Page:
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Publication numberUS7545915 B2
Publication typeGrant
Application numberUS 11/815,666
PCT numberPCT/IB2006/050354
Publication dateJun 9, 2009
Filing dateFeb 2, 2006
Priority dateFeb 11, 2005
Fee statusPaid
Also published asCN101115442A, CN101115442B, EP1850754A2, EP1850754B1, US20080253532, WO2006085247A2, WO2006085247A3
Publication number11815666, 815666, PCT/2006/50354, PCT/IB/2006/050354, PCT/IB/2006/50354, PCT/IB/6/050354, PCT/IB/6/50354, PCT/IB2006/050354, PCT/IB2006/50354, PCT/IB2006050354, PCT/IB200650354, PCT/IB6/050354, PCT/IB6/50354, PCT/IB6050354, PCT/IB650354, US 7545915 B2, US 7545915B2, US-B2-7545915, US7545915 B2, US7545915B2
InventorsRobert Hess, Reinhard Steiner
Original AssigneeKoninklijke Philips Electronics N.V.
Export CitationBiBTeX, EndNote, RefMan
External Links: USPTO, USPTO Assignment, Espacenet
Dose rate control in an X-ray system
US 7545915 B2
Abstract
A controller for controlling the dose rate (exposure kV tube voltage) of an X-ray system, in which the actual dose rate is measured and compared with an optimal dose rate, and the resultant difference value is fed to a module (20) (e.g. a PID module) which is arranged to adjust the dose rate (by adjusting the exposure kV voltage) so as to minimize the difference value. No preset parameters are required to be entered prior to exposure.
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Claims(14)
1. A controller for an X-ray system comprising an x-ray generator for providing a tube voltage to an X-ray tube for generating X-radiation and means for detecting the intensity distribution of the X-radiation that has been transmitted through a subject to be imaged, said controller comprising:
means for measuring a dose rate of said X-radiation,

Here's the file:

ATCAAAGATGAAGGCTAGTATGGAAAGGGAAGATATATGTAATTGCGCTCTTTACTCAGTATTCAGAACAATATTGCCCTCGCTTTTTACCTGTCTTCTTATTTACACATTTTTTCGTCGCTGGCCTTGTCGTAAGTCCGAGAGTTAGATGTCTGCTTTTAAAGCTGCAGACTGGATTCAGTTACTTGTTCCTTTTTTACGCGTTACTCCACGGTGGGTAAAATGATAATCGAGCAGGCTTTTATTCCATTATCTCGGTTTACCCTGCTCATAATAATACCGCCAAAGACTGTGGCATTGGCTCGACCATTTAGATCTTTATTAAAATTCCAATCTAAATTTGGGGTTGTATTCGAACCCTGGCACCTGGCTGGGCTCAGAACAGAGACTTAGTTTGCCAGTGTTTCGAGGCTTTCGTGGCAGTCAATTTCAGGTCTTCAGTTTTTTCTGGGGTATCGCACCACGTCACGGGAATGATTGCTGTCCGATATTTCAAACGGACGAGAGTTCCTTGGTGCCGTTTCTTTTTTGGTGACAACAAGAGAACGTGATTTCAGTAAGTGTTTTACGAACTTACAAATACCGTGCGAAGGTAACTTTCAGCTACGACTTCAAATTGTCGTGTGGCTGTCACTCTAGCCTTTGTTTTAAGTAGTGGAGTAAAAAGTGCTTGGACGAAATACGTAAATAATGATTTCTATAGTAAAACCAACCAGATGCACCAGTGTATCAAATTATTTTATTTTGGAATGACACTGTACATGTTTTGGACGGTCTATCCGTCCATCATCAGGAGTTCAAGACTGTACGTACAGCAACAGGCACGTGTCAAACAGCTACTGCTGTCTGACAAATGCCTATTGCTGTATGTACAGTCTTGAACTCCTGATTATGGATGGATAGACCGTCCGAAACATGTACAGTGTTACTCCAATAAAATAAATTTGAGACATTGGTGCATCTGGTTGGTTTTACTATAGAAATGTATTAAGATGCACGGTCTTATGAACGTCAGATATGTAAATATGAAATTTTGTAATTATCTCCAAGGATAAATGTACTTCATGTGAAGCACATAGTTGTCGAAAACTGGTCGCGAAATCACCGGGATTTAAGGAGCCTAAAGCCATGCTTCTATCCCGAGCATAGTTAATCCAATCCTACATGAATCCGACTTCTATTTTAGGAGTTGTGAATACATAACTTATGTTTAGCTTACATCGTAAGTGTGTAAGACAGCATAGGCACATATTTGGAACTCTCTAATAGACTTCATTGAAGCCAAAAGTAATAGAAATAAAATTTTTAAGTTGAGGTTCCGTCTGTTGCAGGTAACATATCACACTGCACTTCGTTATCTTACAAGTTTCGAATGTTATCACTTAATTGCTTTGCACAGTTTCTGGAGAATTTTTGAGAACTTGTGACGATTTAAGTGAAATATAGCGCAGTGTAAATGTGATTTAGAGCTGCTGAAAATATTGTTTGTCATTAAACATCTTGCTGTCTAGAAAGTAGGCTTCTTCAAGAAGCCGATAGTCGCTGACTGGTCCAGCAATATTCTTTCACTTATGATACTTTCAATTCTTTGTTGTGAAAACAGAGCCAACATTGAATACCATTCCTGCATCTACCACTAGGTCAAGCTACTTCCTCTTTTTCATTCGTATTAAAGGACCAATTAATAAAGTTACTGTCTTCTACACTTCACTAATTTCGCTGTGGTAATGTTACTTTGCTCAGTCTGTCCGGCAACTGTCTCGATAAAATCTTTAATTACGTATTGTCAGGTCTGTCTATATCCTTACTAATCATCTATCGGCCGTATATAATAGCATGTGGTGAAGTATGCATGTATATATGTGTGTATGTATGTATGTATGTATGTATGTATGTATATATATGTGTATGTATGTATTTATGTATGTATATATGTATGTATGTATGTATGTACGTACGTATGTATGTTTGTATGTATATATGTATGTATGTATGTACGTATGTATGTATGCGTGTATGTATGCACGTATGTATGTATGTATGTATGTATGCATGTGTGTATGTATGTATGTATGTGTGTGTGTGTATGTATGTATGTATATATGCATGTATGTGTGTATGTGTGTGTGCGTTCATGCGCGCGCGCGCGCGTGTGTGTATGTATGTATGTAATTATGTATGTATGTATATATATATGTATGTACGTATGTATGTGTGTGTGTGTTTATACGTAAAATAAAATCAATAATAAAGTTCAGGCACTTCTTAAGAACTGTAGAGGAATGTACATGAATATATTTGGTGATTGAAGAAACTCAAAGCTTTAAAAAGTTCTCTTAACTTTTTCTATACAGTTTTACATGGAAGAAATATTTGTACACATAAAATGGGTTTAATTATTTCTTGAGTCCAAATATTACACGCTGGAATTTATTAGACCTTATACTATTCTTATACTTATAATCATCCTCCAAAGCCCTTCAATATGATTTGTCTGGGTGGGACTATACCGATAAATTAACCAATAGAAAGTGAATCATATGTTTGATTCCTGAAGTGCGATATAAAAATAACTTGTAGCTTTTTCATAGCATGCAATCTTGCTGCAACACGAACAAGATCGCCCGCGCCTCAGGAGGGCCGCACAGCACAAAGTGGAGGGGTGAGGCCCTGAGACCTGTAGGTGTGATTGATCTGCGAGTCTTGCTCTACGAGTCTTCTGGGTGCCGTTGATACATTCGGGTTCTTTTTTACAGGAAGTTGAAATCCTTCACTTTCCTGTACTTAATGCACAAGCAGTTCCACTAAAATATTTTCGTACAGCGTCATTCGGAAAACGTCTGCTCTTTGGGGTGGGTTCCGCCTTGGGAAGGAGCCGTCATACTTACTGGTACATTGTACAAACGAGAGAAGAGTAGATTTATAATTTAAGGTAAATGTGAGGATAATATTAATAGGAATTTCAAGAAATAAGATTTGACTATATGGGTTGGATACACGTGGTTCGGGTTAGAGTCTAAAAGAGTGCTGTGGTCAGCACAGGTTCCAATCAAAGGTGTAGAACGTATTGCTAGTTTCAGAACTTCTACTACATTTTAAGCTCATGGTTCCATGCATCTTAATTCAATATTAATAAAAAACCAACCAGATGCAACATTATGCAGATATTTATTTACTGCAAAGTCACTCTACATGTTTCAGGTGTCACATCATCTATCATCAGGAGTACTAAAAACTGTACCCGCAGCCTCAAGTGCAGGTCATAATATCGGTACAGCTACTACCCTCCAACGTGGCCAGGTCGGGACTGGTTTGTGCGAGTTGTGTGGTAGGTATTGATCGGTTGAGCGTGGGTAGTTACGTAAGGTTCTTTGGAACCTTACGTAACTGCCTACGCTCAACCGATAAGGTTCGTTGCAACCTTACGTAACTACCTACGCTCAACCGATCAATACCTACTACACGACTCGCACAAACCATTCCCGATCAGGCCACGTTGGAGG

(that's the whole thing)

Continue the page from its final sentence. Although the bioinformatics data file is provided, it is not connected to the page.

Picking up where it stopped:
storage means for storing predetermined values of optimal dose rate per tube current as a function of tube voltage,
means for measuring a tube current supplied to said X-ray tube by said X-ray generator,
a multiplier for multiplying the tube current by a value of optimal dose rate per tube current selected from said predetermined values of optimal dose rate per tube current to determine an optimal dose rate for said subject,
a comparator for comparing the measured dose rate with the optimal dose rate dependent on the thickness of said subject, and
a control for adjusting the dose rate to substantially correspond with the optimal dose rate.
2. A controller according to claim 1, wherein the dose rate is adjusted by adjusting the tube voltage.
3. A controller according to claim 1, wherein said comparator comprises means for determining a difference value between said optimal dose rate and said measured dose rate.
4. A controller according to claim 3, wherein the dose rate is adjusted to minimize difference value.
5. A controller according to claim 1, wherein said optimal dose rate is compensated for source image distance (SID).
6. A controller according to claim 1, further comprising X-ray dose control.
7. A controller according to claim 1, wherein said thickness of said subject is based on the water equivalent thereof.
8. An X-ray system comprising an x-ray generator for providing a tube voltage to an X-ray tube for generating X-radiation and means for detecting the intensity distribution of the X-radiation that has been transmitted through a subject to be imaged, and further comprising a controller according to claim 1.
9. A method of controlling the dose rate in an X-ray system comprising an X-ray generator for providing a tube voltage to an X-ray tube for generating X-radiation and means for detecting the intensity distribution of the X-radiation that has been transmitted through a subject to be imaged, said method comprising:
measuring a dose rate of said X-radiation,
measuring a tube current supplied to said X-ray tube by said X-ray generator,
multiplying the tube current by a value of optimal dose rate per tube current to determine an optimal dose rate for said subject,
comparing the measured dose rate with the optimal dose rate, dependent on the thickness of said subject and